Adrienne Minerick Named AAAS Fellow
By Marcia Goodrich | Published
Michigan Technological University’s Adrienne Minerick has been named a Fellow of the American Association for the Advancement of Science.
Minerick, an associate professor of chemical engineering, is among 388 individuals selected for the honor this year for their efforts to advance scientifically or socially distinguished science applications.
Minerick was recognized “for leading contributions to the field of nonlinear electrokinetics, particularly discernment of surface molecules with electric fields in microdevices, and for leadership in the field as the AES Electrophoresis Society president."
Minerick researches portable “lab on a chip” techniques, which use hand-held devices to analyze small samples of blood or other body fluids. She has developed a quick, easy and accurate way to determine blood type by exposing small blood samples to an electrical field. Eventually, she hopes to be able to diagnose disease using related techniques. In one of her projects, she is working to detect oversized red blood cells, which are associated with a higher risk of heart attack and related cardiovascular problems.
Minerick was nominated by Nicholas Peppas, who holds the Fletcher Stuckey Pratt Chair in Engineering at the University of Texas at Austin and has received the Founders Award from the National Academy of Engineering. Kirk Schulz, president of Kansas State University and former chair of chemical engineering at Michigan Tech, supported her nomination.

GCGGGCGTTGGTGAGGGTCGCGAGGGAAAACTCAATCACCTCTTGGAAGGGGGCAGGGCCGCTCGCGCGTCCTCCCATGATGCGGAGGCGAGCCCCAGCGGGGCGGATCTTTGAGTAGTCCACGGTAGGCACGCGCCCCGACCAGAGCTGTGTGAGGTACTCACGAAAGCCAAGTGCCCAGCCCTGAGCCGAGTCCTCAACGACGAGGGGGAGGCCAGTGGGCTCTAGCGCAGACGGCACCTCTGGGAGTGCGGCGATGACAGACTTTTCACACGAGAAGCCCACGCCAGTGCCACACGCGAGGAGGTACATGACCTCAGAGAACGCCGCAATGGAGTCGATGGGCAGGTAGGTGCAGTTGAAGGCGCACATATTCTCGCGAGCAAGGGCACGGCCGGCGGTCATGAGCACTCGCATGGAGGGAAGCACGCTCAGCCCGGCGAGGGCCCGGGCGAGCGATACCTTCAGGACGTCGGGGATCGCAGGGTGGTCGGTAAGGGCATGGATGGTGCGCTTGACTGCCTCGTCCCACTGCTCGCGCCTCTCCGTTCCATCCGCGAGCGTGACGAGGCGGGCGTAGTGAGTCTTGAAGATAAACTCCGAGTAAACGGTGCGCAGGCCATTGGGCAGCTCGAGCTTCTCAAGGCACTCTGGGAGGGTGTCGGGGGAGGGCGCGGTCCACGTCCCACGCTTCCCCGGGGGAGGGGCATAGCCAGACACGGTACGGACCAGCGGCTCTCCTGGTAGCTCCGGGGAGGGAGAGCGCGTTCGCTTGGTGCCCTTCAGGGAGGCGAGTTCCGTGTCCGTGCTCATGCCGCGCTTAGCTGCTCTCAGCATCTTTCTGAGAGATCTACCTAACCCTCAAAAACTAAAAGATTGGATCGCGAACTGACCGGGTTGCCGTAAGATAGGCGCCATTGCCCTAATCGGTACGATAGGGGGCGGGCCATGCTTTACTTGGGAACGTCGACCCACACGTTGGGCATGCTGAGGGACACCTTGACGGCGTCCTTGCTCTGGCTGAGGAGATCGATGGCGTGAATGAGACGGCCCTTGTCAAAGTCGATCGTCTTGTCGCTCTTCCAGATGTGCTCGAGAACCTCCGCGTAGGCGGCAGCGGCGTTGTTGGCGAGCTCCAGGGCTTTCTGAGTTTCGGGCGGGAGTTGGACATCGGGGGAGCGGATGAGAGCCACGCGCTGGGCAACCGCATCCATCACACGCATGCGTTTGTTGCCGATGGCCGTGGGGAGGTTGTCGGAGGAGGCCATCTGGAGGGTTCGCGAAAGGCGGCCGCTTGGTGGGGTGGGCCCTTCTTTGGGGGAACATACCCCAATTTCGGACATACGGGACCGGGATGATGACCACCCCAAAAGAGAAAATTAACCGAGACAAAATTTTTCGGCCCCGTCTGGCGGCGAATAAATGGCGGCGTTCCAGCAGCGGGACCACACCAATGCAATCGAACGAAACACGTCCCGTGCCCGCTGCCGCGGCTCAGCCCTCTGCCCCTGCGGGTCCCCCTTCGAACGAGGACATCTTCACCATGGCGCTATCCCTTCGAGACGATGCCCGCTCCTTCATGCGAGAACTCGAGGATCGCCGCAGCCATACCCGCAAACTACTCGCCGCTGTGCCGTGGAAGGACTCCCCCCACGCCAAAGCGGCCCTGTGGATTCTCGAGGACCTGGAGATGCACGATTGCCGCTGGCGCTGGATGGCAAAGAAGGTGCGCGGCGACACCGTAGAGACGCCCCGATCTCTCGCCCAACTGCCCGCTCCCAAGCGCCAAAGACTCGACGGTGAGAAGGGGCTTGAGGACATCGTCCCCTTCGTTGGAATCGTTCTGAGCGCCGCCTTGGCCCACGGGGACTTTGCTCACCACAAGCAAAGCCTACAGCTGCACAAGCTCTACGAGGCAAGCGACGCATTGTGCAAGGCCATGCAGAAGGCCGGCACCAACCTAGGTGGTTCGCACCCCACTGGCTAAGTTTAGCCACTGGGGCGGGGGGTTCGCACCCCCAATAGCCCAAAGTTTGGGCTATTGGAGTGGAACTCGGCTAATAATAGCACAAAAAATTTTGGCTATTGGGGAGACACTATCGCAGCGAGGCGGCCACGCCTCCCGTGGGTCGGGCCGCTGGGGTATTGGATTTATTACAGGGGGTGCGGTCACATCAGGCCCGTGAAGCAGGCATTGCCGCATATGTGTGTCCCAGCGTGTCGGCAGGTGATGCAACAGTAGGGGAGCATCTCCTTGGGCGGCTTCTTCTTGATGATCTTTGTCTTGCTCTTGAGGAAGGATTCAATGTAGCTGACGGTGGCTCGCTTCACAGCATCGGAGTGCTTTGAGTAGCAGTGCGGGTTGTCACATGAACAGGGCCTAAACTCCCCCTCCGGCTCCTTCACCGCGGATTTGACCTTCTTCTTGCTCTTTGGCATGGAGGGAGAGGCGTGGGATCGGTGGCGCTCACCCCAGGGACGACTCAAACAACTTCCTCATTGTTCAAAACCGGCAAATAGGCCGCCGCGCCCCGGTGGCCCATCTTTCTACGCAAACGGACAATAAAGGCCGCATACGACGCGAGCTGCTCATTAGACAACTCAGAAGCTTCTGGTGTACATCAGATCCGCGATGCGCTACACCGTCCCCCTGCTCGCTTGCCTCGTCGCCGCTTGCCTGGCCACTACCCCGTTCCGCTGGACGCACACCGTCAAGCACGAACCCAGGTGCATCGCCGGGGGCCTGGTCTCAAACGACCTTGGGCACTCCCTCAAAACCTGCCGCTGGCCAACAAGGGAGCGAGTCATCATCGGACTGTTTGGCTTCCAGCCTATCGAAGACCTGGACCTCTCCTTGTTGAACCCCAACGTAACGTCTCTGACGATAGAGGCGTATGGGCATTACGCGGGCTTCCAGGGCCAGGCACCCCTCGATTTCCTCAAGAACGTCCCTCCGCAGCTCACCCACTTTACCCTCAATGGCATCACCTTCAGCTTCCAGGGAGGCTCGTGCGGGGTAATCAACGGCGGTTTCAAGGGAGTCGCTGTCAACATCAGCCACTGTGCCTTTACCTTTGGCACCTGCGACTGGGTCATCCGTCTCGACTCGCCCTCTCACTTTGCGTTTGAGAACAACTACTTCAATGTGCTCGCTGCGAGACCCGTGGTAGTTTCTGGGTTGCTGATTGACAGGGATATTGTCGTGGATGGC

Minerick recently completed a term as president of AES-Electrophoresis Society and was an invited contributor to the 2013 NAE Frontiers of Engineering Education Symposium. She received Michigan Tech’s 2012 Fredrick D. Williams Instructional Innovation Award and is also a recipient of ASEE’s Ray W. Fahien Award, which honors vision in chemical engineering education.
New Fellows will be honored on Feb. 15 at the AAAS Fellows Forum during the 2014 AAAS Annual Meeting in Chicago.
The American Association for the Advancement of Science (AAAS) is an international nonprofit organization dedicated to advancing science around the world. In addition to organizing membership activities, AAAS publishes the journal Science, as well as many scientific newsletters, books and reports, and spearheads programs that raise the bar of understanding for science worldwide.
Michigan Technological University is a public research university, home to more than 7,000 students from 60 countries. Founded in 1885, the University offers more than 120 undergraduate and graduate degree programs in science and technology, engineering, forestry, business and economics, health professions, humanities, mathematics, and social sciences. Our campus in Michigan’s Upper Peninsula overlooks the Keweenaw Waterway and is just a few miles from Lake Superior.